“Actually, I felt kind of uncomfortable signing my name with a great player like George Brett,” Noles said. “But he’s a super guy. We were able to chat a little bit. He was extremely nice.”


The conversation did not focus on the legendary knockdown pitch, although to add a moment of levity to the meeting, Brett showed up with a ball taped to the side of his head.


Brett, now the Royals’ vice-president for baseball operations, said before the meeting that he was looking forward to getting together with Noles. He added that, although he occasionally thinks about it, he holds no hard feelings as a result of Noles’ pitch.


“That’s the way the game is played, or used to be played- it’s not like that anymore,” Brett said. “I didn’t take offense to it. I was swinging the bat decently, but not great, and he was trying to intimidate me.”


Brett does not subscribe to the theory that the pitch changed the tone of the whole Series.


“I didn’t go to sleep after that,” he said. “I was still swinging the bat pretty well after that at-bat. It was just one of those things when I came up, and that’s what happened. It doesn’t happen like that anymore.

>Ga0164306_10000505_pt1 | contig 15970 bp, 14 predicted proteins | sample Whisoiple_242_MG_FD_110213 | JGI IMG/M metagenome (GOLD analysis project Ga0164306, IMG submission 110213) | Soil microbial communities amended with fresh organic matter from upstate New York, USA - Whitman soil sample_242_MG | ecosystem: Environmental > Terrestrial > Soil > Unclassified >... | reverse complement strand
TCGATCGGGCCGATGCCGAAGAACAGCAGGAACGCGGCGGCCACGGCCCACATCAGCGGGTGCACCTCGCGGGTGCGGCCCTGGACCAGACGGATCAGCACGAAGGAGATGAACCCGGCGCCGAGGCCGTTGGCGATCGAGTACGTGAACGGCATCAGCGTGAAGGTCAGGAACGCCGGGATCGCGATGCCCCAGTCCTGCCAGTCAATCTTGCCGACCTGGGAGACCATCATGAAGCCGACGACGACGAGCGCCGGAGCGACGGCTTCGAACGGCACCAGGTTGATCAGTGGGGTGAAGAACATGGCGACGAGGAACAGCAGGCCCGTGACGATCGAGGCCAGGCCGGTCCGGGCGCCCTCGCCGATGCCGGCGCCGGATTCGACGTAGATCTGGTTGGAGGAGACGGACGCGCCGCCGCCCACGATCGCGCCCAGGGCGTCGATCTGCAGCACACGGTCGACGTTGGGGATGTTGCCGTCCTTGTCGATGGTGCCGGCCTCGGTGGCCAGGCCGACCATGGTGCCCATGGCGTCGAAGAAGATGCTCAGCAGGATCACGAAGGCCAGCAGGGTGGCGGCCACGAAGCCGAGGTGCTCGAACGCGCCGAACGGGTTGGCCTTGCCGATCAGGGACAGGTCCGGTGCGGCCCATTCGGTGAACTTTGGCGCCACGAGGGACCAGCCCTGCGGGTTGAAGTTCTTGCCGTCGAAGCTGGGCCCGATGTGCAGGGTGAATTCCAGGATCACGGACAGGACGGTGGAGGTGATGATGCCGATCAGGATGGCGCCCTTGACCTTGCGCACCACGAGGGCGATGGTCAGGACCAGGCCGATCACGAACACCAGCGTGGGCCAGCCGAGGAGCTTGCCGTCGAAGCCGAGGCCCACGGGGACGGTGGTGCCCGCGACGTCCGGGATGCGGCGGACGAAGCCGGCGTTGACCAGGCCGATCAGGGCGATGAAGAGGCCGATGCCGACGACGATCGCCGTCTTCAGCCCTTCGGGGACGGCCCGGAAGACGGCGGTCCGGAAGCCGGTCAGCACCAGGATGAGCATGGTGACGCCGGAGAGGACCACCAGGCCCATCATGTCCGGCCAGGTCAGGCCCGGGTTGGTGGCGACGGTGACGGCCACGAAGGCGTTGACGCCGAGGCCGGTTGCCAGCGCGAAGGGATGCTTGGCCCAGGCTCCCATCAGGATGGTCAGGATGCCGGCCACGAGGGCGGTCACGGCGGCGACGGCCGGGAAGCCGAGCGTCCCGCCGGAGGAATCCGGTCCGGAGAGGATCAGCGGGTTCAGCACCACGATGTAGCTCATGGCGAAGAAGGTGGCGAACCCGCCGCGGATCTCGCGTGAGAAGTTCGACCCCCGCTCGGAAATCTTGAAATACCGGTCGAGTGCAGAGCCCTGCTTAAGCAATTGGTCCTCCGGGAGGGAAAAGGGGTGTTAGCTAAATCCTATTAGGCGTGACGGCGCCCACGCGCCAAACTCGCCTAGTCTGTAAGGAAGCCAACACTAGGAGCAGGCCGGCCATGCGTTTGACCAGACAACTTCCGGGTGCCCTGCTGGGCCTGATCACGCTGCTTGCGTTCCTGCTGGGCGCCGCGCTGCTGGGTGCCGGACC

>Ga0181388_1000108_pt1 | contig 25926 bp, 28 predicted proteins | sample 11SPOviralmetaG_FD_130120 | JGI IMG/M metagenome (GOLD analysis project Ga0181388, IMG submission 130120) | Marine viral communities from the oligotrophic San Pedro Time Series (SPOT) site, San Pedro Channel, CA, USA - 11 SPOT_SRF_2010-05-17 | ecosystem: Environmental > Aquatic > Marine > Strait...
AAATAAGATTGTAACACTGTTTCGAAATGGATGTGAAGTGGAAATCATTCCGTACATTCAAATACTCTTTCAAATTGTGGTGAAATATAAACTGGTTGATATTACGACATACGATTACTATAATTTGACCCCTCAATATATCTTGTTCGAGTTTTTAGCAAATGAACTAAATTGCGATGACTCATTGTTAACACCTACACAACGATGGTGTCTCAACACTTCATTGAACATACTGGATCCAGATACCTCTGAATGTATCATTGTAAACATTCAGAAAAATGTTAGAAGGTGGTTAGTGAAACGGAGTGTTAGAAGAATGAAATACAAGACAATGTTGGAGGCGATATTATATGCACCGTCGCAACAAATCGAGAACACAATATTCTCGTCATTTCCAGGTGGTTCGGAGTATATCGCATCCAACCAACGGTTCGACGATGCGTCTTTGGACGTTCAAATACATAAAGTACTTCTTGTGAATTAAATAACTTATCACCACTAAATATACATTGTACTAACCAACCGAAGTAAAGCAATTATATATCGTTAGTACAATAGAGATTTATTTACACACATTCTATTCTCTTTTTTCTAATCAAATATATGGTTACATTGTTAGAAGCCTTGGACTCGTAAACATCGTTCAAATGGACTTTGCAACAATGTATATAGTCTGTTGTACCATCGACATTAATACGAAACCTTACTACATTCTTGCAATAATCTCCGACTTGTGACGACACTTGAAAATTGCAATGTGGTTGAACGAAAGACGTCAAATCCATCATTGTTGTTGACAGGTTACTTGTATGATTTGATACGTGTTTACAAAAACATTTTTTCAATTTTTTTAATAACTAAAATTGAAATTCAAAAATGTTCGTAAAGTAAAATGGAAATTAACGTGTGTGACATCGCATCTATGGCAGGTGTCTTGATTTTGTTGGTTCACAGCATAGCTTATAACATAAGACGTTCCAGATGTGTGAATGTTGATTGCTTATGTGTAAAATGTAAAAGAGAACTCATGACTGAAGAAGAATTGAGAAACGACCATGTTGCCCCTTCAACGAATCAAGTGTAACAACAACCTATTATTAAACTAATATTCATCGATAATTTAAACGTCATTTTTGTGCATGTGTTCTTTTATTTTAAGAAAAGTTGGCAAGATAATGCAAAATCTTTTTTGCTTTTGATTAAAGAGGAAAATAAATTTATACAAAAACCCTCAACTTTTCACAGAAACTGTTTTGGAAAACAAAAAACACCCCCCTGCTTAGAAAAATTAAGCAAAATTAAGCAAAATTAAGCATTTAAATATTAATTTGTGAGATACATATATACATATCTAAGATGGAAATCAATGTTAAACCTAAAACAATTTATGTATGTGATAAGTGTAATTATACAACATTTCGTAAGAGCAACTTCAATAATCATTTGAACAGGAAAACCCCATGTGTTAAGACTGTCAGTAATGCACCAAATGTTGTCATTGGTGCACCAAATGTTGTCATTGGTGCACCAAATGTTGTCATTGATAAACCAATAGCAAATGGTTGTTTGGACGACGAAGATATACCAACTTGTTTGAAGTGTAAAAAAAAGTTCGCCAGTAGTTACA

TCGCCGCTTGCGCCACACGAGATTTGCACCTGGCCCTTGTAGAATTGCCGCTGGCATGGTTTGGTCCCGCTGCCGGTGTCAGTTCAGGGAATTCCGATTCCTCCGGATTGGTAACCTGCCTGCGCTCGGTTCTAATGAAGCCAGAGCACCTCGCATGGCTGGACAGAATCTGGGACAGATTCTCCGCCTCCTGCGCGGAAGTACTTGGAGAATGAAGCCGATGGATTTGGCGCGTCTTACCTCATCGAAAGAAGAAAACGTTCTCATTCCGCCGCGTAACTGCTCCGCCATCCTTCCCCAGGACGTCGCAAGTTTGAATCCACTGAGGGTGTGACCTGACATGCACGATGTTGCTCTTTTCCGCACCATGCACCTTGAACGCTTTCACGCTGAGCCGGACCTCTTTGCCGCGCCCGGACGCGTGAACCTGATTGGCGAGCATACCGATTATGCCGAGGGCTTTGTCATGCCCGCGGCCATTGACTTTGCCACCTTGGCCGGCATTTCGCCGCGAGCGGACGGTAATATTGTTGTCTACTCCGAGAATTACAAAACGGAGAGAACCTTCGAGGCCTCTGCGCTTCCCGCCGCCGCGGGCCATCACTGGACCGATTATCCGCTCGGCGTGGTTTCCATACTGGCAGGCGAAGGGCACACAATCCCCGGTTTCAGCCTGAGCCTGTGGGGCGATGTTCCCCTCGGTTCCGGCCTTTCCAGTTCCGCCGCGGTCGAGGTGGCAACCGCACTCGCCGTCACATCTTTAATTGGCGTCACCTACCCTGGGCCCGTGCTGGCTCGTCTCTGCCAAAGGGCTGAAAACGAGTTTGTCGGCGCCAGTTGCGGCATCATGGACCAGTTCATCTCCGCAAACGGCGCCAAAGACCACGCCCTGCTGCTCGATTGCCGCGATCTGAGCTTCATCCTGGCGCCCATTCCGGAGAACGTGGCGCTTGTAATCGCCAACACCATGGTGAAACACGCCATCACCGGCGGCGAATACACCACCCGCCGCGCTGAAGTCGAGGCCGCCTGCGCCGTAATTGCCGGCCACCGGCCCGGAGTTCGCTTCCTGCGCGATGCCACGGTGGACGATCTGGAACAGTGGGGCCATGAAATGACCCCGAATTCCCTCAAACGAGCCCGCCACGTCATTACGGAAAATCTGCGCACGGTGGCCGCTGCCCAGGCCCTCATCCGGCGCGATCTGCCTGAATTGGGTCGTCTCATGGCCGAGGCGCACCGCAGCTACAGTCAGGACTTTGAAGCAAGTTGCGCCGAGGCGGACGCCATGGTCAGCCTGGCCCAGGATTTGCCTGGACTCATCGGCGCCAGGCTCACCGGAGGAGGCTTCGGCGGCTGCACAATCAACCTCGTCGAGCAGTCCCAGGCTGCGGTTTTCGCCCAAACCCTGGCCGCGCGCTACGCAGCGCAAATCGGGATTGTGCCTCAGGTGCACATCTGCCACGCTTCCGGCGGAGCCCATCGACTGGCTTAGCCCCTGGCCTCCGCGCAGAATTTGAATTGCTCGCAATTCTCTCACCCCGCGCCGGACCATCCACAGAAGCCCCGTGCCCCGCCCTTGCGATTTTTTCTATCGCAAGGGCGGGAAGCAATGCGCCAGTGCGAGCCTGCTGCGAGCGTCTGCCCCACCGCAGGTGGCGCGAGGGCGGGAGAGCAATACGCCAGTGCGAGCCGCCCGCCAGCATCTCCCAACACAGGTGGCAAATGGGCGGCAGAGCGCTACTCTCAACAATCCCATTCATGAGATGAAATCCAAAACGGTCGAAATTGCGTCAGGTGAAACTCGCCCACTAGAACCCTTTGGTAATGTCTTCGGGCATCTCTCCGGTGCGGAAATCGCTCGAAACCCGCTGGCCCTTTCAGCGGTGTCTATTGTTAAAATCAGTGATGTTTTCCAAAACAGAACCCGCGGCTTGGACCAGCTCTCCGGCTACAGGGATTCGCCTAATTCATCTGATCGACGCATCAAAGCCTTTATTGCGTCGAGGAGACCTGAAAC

“I have no idea if that turned the Series around. All I know is we lost.  Someone had to lose. They were a great team. We were a great team. We did one thing very uncharacteristic of what we did all year. Whenever we had a lead in the sixth or seventh inning, we won the game. But we had leads in the first two games and lost.”


Over the years, Noles has similarly rejected the notion that his knockdown pitch turned the Series around. But so many people have told him otherwise that he has started to think differently.


“I used to think that saying that one pitch turned the Series around was absurd,” he said. “I laughed at that theory. But I’ve talked to Hal McRae (Phillies batting coach and a Royals outfielder in 1980) and Amos Otis (another Kansas City outfielder) in recent years, and obviously it made a bigger impact than I thought.